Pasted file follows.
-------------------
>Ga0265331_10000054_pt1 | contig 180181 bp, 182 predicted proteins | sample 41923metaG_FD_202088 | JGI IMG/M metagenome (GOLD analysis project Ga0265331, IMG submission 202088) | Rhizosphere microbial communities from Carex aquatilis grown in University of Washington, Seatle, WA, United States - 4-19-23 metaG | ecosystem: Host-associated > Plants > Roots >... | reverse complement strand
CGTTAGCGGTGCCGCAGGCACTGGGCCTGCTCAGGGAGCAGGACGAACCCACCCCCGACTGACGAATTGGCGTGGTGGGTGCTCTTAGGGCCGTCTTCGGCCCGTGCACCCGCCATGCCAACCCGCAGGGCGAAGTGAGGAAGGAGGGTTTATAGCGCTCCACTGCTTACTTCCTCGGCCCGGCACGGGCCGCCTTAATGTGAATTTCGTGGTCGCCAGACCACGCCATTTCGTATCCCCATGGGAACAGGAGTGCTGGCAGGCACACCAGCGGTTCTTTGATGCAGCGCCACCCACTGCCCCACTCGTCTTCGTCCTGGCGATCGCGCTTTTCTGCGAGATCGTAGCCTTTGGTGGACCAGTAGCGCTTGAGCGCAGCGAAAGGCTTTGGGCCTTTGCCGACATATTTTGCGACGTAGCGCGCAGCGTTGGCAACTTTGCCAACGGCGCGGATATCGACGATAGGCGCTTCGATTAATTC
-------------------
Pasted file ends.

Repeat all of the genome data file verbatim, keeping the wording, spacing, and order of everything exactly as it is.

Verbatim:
>Ga0265331_10000054_pt1 | contig 180181 bp, 182 predicted proteins | sample 41923metaG_FD_202088 | JGI IMG/M metagenome (GOLD analysis project Ga0265331, IMG submission 202088) | Rhizosphere microbial communities from Carex aquatilis grown in University of Washington, Seatle, WA, United States - 4-19-23 metaG | ecosystem: Host-associated > Plants > Roots >... | reverse complement strand
CGTTAGCGGTGCCGCAGGCACTGGGCCTGCTCAGGGAGCAGGACGAACCCACCCCCGACTGACGAATTGGCGTGGTGGGTGCTCTTAGGGCCGTCTTCGGCCCGTGCACCCGCCATGCCAACCCGCAGGGCGAAGTGAGGAAGGAGGGTTTATAGCGCTCCACTGCTTACTTCCTCGGCCCGGCACGGGCCGCCTTAATGTGAATTTCGTGGTCGCCAGACCACGCCATTTCGTATCCCCATGGGAACAGGAGTGCTGGCAGGCACACCAGCGGTTCTTTGATGCAGCGCCACCCACTGCCCCACTCGTCTTCGTCCTGGCGATCGCGCTTTTCTGCGAGATCGTAGCCTTTGGTGGACCAGTAGCGCTTGAGCGCAGCGAAAGGCTTTGGGCCTTTGCCGACATATTTTGCGACGTAGCGCGCAGCGTTGGCAACTTTGCCAACGGCGCGGATATCGACGATAGGCGCTTCGATTAATTC